Scientists use antibodies to build nanostructures

By Samantha Black, Ph.D.

December 3, 2019 -- Researchers from the University of Rome, Tor Vergata demonstrate a new model to control the construction of nanostructures using antibodies. The findings were published in Nature Communications on December 3.

In recent decades, scientists have become proficient at synthesizing DNA structures with complex geometric motifs. There are numerous applications for these nanostructures, but to be clinically relevant, the design, including self-assembly and disassembly must be guided by molecular cues pertinent to biology. The use of antibodies as biomolecular markers for control of assembly and disassembly processes has not been demonstrated.

Artistic representation of the strategy adopted in the work. Antibodies, by binding to antigen-conjugated DNA tiles, induce the assembly of tubular nanoscale structures. Ella Marushchenko.

The research team from the University of Rome, Tor Vergata has now provided evidence that it is possible to recruit antibodies as molecular builders to build or dismantle DNA nanostructures. They were intrigued by the idea of integrating antibody-induced regulation into DNA-based self-assembly for use in clinical settings. So, they demonstrated orthogonal regulation of DNA-based circuits with specific antibodies.

"This project started a couple of years ago when we realized that this amazing functionality of antibodies (recognize and bind to a specific molecule) could be repurposed for nanotech applications", says Francesco Ricci, professor at the University of Rome, Tor Vergata and senior author of the paper. "We had the idea of utilizing antibodies as molecular workers to build nanoscale structures".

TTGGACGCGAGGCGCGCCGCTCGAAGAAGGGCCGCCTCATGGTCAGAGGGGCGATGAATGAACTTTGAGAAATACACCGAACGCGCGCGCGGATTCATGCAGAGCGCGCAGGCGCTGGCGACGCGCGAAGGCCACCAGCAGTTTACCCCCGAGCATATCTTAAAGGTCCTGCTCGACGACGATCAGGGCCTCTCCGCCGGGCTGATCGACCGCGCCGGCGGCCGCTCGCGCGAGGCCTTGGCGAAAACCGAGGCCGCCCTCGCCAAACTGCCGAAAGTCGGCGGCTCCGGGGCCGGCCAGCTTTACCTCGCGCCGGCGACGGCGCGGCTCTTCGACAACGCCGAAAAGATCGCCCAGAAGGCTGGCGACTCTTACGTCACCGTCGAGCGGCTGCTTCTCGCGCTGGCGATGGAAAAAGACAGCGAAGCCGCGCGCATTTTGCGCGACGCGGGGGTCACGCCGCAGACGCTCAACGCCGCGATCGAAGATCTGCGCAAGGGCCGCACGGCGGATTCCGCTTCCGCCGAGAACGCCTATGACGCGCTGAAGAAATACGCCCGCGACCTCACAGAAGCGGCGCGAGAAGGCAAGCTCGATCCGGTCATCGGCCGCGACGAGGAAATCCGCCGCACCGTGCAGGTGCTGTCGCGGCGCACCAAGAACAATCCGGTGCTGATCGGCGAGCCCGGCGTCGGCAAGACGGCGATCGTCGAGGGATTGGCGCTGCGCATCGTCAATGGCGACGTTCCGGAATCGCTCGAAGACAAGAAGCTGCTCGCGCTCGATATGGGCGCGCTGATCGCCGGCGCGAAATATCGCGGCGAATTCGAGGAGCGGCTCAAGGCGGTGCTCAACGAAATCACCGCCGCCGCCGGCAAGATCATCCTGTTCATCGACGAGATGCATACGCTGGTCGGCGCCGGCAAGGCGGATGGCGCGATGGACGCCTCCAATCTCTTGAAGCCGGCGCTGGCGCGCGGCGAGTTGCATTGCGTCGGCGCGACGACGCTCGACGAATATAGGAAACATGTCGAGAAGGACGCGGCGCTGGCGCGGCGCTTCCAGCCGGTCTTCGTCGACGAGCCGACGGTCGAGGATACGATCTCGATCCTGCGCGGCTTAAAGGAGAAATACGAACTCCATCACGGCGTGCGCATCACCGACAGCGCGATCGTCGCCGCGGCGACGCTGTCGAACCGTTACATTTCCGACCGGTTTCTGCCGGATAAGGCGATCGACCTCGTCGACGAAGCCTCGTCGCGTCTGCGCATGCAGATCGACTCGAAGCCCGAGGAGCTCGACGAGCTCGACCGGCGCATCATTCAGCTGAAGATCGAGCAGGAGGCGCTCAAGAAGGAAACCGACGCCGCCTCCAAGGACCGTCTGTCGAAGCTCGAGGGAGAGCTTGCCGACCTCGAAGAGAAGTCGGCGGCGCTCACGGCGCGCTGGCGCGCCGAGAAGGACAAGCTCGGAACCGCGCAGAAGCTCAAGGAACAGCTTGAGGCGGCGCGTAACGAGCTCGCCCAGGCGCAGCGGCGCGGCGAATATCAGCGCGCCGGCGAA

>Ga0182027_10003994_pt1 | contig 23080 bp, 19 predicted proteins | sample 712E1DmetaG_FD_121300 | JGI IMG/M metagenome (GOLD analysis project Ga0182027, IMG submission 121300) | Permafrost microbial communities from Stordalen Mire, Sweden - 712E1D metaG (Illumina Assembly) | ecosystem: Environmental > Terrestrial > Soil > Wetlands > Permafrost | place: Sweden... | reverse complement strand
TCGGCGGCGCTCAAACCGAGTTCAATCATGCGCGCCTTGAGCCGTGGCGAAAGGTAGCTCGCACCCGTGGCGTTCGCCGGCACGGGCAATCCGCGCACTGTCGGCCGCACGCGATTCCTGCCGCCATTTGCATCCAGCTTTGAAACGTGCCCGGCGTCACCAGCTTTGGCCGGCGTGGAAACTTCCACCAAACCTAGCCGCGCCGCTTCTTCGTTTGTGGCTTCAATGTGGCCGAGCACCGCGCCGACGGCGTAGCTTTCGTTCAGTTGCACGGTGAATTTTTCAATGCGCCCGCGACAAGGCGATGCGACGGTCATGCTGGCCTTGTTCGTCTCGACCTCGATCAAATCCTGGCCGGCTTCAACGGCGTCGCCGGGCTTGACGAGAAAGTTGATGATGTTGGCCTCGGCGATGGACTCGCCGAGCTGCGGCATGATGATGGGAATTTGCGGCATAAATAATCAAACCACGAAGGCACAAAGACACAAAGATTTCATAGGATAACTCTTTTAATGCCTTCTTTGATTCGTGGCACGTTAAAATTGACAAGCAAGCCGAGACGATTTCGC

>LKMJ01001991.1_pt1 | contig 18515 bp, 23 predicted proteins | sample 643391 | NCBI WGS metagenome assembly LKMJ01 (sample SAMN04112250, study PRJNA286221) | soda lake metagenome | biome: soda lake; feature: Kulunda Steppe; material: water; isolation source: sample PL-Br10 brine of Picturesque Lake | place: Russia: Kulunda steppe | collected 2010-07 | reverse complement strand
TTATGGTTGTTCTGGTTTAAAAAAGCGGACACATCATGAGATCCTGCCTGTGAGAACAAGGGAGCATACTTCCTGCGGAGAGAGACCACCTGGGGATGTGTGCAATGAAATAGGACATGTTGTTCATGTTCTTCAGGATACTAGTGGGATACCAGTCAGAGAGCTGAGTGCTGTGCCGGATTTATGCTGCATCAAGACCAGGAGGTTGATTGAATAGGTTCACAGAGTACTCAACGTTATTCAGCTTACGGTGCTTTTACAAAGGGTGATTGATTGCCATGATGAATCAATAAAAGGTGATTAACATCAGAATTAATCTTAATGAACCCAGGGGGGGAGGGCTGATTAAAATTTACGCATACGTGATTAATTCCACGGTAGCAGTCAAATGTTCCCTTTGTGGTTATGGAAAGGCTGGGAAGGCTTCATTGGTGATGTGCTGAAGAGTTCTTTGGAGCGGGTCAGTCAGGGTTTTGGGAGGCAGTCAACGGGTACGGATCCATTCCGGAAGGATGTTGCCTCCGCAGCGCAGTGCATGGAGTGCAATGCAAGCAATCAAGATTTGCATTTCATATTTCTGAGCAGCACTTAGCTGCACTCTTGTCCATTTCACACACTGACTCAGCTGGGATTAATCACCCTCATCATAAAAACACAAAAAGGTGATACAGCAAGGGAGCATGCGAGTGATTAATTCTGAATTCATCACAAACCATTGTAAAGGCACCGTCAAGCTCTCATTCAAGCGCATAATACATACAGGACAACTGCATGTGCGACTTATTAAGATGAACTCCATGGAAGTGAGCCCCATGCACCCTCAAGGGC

"To do this, we employed DNA bricks that bind to each other and form nanostructures of tubular shape", says Simona Ranallo, a postdoc researcher at the University of Rome, and first author of the paper, "we then re-engineered such bricks with recognition tags (antigens) so that their assembly is initiated by a specific antibody. The nanotube structure can thus only built up when the antibody is present in the sample!"

"Antibodies are highly specialized workers" adds Ricci, "there are thousands of distinct antibodies in our body each recognizing its own antigen. We took advantage of this amazing feature and designed different bricks that can assemble with different specific antibodies." Despite the specificity of antibodies, the researchers built a generalizable model for any antibody for which an antigen can be attached to a DNA anchoring strand.

"We took a step further" continues Ricci, "we engineered our DNA bricks so that not only they assemble into the desired nanostructure in the presence of a specific antibody, but they can also be completely dismantled by a second antibody worker."

The researchers offer that the antibody-regulated DNA reactions and structures they developed may open the doors to new exciting possibilities with applications in point-of-care diagnostics, controlled drug-release and in-vivo imaging. This system could also refine current diagnostic and drug-delivery applications with increased control with specific antibodies. Leakage-free antibody controlled DNA circuits could also aid in the development of complex synthetic genetic circuits for cell-free synthetic biology applications.


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